Thursday, July 14, 2005

From Anja to Benno in Brussels

Happy are the women in our country, my friend! When I left for America, I did not want to accept what you told me about us and our place in society. Now, after having lived nearly ten years in a so called "liberal" American city, I see that you were right and I was wrong.

Our women are educated in a more balanced manner than the women here. That is, they learn a profession (Rather, a career. Names and labels are very important to Americans.) while they are taught how to take care of a household, cook, raise children. Women where we come from can be athletic and know how to make themselves pretty. Even wear a dress if they need to.

Here, it's completely different. At the university where I studied, I found a different kind of solidarity between women: one based on their superiority over men. According to them, a woman could do even the most "masculine" of work better than a man. Largely among these women, it was true: the engineers, mathematicians, physicists and chemists were broadly and deeply proficient in their subjects. They all were gifted with a patience that comes naturally in women and a superior ability to communicate. This made a great impression on me.

However, the price that this knowledge exacted from other areas was a high one: No one among my colleagues could even sew or cook. I am serious! After having heard the story of a friend who paid an extortionate price to a tailor to have a button replaced on a coat (her mother did not want her to have any knowledge of "woman's work" so that she'd not be relegated to an inferior status in society), I started a little business doing minor seamstress work in order to make a bit of pocket money. Benno, would you believe that I made almost as much money from this under the table job as I did in my work-study? As for cooking: the number of women I had to teach to make even the simplest items for a proper tea: some toast or a hard-boiled egg for example, is unbelievable! How are these women going to raise their own children, I wonder? Probably with much help from nannies paid by the abundant salaries they figure that they will be making.

At school, it was Man as the Enemy. Now, I hear these same theses (that we are superior, that "a woman without a man is like a fish without a bicycle") being discussed while my female friends are dressing up in their shortest skirts and writing up lists of prepared dishes to order from the gourmet shops to charm their current men with a "domestic" evening.

Remember when our dear friend Ruis asked me why a girl as "pretty and talented" as I had no fiance? My answer (which displeased him greatly) was that "here, women mate with their men, then kill them." I was only half-joking: it's American female politics. With their territoriality, their aggression, their conquests, they are much like sharks. I stopped keeping count of the number of times I became the enemy of a woman because I was "unattached" and her boyfriend felt at ease in my presence (that is, we were friends before he met his mate, or we had studied the same subjects in school, so had things to talk about). This business of hunting down a mate is a serious one, sometimes more important than camaraderie among women. Of my entire original group of female friends, I hear nothing now, save for when one breaks up with her partner or she is having relationship problems. I'd find this new sort of solidarity pathetic if I did not have a sense of humor or rich life in other areas.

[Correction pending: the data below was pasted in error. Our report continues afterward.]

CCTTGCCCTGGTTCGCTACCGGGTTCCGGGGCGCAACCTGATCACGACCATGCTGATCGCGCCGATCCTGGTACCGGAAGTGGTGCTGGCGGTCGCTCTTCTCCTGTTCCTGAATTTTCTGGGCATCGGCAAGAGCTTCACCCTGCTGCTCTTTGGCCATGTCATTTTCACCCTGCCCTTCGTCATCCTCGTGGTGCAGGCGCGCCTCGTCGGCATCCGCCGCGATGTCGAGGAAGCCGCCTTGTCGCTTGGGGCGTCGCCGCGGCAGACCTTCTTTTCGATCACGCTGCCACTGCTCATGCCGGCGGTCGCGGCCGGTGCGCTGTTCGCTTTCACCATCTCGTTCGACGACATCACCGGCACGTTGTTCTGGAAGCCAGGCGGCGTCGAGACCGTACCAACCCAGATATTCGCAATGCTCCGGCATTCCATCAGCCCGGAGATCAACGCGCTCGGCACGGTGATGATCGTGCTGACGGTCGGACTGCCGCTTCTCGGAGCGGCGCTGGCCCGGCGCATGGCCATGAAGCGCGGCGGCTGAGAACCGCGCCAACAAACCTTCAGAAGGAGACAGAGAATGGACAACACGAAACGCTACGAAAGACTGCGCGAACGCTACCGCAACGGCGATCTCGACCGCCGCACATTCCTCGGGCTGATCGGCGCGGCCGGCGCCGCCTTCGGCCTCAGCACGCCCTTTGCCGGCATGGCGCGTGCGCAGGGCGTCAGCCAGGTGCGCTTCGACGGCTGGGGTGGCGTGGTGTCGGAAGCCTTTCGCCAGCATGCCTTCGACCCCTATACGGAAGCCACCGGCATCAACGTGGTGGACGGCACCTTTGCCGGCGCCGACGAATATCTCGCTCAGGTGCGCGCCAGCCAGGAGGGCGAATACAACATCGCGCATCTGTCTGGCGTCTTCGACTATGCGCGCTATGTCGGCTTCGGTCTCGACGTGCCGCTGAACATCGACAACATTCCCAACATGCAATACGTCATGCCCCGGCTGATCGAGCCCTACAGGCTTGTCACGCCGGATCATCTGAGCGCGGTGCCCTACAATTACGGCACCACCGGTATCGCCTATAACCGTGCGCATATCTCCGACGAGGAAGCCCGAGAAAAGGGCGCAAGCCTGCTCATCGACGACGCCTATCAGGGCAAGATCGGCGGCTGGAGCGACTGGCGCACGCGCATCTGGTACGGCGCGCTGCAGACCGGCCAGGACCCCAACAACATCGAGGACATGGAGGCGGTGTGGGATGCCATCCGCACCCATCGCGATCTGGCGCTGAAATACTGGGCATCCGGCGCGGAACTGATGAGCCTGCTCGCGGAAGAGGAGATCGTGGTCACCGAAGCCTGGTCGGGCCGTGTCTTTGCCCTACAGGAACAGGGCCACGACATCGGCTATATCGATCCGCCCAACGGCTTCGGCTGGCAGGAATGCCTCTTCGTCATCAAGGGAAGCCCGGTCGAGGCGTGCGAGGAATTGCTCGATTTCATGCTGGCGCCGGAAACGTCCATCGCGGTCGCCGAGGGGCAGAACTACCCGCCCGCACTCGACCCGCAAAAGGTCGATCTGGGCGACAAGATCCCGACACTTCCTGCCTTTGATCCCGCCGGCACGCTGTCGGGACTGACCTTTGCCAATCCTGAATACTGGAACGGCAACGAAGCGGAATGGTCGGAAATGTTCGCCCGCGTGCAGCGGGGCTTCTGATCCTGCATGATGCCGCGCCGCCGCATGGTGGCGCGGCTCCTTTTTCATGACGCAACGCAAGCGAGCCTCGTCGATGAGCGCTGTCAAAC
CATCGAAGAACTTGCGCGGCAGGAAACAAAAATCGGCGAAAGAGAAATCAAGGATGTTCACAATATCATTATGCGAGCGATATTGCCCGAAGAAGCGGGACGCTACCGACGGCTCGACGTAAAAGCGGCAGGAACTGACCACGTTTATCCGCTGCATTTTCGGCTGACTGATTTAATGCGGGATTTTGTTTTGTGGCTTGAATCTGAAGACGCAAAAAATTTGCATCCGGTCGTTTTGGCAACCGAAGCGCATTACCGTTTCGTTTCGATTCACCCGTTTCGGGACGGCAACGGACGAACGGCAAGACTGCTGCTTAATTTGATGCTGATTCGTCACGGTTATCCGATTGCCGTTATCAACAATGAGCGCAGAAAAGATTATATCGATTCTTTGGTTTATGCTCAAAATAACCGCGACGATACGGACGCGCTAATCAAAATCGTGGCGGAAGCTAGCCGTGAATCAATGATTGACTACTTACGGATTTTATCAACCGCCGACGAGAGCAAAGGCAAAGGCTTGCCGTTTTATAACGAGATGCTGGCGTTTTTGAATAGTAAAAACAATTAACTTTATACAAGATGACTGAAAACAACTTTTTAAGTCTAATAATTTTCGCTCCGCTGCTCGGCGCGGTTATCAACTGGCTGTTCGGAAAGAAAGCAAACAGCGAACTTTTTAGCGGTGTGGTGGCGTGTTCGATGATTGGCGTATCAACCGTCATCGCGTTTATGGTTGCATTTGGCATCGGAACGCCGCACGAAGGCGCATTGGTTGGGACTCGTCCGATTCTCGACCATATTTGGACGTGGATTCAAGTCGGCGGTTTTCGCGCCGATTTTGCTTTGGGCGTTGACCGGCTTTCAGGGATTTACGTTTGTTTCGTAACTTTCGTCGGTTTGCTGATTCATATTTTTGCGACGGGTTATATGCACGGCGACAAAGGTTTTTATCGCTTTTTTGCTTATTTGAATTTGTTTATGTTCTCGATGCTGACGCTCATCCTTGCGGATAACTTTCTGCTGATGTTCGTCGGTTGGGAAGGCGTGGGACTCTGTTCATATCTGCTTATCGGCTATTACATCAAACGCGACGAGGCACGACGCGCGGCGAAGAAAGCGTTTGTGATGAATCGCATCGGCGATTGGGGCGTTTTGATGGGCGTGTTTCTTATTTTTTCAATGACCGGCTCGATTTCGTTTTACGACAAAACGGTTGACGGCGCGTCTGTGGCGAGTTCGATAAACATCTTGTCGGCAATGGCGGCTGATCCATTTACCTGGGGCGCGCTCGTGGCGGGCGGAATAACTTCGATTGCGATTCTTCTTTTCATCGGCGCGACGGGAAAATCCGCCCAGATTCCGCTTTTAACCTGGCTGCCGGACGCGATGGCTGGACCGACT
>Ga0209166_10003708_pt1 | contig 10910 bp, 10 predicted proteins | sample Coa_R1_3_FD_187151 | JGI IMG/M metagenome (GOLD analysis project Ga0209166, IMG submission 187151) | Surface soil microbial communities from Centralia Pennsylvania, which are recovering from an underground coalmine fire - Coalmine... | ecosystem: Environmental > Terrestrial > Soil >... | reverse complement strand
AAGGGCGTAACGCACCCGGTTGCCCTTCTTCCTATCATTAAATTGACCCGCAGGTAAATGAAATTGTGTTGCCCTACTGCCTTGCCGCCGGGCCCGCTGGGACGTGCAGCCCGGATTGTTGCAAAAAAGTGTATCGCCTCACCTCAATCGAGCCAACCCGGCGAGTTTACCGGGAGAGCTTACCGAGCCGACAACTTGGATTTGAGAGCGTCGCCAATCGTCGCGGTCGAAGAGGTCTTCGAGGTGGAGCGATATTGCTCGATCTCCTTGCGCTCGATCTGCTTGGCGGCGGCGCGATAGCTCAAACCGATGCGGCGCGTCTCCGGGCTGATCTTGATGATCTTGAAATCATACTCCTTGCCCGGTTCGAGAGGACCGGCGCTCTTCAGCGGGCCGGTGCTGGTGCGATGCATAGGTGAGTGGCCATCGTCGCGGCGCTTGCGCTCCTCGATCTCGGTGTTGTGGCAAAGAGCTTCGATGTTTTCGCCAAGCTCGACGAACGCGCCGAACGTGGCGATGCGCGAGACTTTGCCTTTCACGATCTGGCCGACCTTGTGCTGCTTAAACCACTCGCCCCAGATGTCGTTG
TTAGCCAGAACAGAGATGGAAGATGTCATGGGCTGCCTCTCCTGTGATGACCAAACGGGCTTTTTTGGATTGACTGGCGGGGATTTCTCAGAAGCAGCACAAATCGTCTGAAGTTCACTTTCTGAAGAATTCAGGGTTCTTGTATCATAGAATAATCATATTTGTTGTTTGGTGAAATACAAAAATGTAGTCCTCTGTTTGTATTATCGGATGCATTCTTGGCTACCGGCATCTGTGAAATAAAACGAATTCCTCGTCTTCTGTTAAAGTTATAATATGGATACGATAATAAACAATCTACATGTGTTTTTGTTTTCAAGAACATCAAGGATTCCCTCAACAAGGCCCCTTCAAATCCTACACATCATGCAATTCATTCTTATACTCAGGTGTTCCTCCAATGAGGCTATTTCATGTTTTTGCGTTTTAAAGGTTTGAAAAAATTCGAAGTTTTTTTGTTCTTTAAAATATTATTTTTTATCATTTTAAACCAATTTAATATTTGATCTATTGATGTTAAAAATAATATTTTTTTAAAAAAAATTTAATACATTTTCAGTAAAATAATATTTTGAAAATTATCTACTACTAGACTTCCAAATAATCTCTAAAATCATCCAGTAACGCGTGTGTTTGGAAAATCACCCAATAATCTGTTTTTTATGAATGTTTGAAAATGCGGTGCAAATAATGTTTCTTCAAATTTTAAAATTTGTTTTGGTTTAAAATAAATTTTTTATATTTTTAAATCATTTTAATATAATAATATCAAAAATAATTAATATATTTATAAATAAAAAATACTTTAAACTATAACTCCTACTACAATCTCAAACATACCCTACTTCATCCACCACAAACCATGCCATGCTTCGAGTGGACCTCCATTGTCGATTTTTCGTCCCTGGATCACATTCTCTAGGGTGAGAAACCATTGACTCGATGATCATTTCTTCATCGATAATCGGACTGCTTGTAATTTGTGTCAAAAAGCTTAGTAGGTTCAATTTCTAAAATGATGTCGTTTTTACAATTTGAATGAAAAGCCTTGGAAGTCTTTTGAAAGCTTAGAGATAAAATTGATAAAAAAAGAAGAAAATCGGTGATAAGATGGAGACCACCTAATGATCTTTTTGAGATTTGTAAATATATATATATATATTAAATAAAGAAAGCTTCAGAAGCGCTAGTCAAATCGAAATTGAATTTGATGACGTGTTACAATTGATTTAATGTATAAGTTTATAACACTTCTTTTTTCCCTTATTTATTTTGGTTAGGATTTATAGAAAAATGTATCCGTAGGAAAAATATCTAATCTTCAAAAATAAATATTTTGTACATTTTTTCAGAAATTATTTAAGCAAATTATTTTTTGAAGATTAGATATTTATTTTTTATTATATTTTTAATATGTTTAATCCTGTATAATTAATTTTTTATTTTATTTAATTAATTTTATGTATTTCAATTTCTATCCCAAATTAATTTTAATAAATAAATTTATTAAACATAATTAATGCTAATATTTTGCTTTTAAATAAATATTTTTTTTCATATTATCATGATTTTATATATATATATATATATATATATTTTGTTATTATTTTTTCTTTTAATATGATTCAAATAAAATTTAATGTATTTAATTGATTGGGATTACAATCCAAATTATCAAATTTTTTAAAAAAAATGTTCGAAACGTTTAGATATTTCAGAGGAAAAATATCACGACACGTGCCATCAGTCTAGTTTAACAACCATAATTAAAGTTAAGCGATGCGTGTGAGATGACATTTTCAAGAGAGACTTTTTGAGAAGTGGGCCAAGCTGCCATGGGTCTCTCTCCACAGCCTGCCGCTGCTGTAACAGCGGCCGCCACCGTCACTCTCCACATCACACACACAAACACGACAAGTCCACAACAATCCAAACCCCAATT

So, my friend. You said to me last time that I was too free with my opinions, with my desire for independence. That I would never find a partner if I continued as I currently do. You were also very astute to point out that it gets progressively more difficult to start a conjugal life as one approaches the age of 30. It took me much time and many tears to realize my situation. I do see here that they follow the same logic as back at home, only in a more brutal, tortuous manner. I feel as though I lost much time here. If you could ever accept a girl who is a bit worn out, but much more wise than before, I'm ready to come home and to accept my role, my destiny.


nappy40 said...


Be said...

Women can be very mean to other women. Especially if they perceive the other women as threats.

nappy40 said...

So true. I've noticed that women can be very competitive as well. The writer of the letter is correct in all her observations.